Global Zero (campaign)

From Wikipedia, the free encyclopedia
Jump to: navigation, search
Global zero.png

Global Zero is an international non-partisan group of 300 world leaders dedicated to achieving the elimination of nuclear weapons.[1] The initiative, launched in December 2008, promotes a phased withdrawal and verification for the destruction of all devices held by official and unofficial members of the nuclear club. The Global Zero campaign works toward building an international consensus and a sustained global movement of leaders and citizens for the elimination of nuclear weapons.

Goals include the initiation of United States-Russia bilateral negotiations for reductions to 1,000 total warheads each and commitments from the other key nuclear weapons countries to participate in multilateral negotiations for phased reductions of nuclear arsenals. Global Zero works to expand the diplomatic dialogue with key governments and continue to develop policy proposals on the critical issues related to the elimination of nuclear weapons.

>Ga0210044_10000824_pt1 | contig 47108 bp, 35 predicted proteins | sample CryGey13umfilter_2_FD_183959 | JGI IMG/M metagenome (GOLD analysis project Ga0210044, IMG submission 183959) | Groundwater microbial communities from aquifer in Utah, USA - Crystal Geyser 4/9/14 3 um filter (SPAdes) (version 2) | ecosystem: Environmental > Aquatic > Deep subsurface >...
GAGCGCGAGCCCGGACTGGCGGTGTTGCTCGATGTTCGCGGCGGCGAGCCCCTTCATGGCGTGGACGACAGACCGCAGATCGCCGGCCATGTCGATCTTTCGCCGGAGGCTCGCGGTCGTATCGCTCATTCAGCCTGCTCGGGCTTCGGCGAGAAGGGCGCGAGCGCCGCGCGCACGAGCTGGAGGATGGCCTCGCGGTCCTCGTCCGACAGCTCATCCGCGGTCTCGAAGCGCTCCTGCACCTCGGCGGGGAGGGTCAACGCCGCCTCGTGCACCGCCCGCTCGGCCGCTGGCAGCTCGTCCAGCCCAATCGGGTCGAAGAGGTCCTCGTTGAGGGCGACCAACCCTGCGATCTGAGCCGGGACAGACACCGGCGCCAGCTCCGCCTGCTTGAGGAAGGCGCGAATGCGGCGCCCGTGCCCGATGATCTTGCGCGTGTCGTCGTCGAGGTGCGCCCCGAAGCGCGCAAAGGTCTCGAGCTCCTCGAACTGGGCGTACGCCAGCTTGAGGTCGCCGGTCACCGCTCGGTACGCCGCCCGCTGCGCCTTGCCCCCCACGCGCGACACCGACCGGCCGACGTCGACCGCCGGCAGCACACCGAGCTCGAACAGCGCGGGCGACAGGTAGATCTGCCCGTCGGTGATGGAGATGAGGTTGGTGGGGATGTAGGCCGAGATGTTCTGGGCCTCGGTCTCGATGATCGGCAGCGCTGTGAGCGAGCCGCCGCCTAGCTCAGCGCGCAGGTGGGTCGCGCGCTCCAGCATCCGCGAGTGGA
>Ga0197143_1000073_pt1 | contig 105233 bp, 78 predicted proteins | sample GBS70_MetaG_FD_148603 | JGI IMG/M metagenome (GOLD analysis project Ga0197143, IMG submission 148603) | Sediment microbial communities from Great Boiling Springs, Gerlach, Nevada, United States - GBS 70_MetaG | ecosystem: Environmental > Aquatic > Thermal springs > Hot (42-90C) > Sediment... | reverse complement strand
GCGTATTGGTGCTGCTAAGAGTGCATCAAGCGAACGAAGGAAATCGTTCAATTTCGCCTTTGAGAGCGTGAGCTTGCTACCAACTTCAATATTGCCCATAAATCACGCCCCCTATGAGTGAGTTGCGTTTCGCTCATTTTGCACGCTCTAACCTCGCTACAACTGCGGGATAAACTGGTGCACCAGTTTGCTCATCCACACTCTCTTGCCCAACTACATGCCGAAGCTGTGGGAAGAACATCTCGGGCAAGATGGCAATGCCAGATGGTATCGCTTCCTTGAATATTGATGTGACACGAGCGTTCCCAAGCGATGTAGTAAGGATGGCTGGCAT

Action plan[edit]

The Global Zero plan[2] for the phased, verified elimination of all nuclear weapons is a four-phased strategy to reach a global zero accord over 14 years (2010–2023) and to complete the dismantlement of all remaining nuclear warheads over the following seven years (2024–2030).

Phase 1 (2010–2013) Following conclusion of a START replacement accord, negotiate a bilateral accord for the United States and Russia to reduce to 1,000 total warheads each.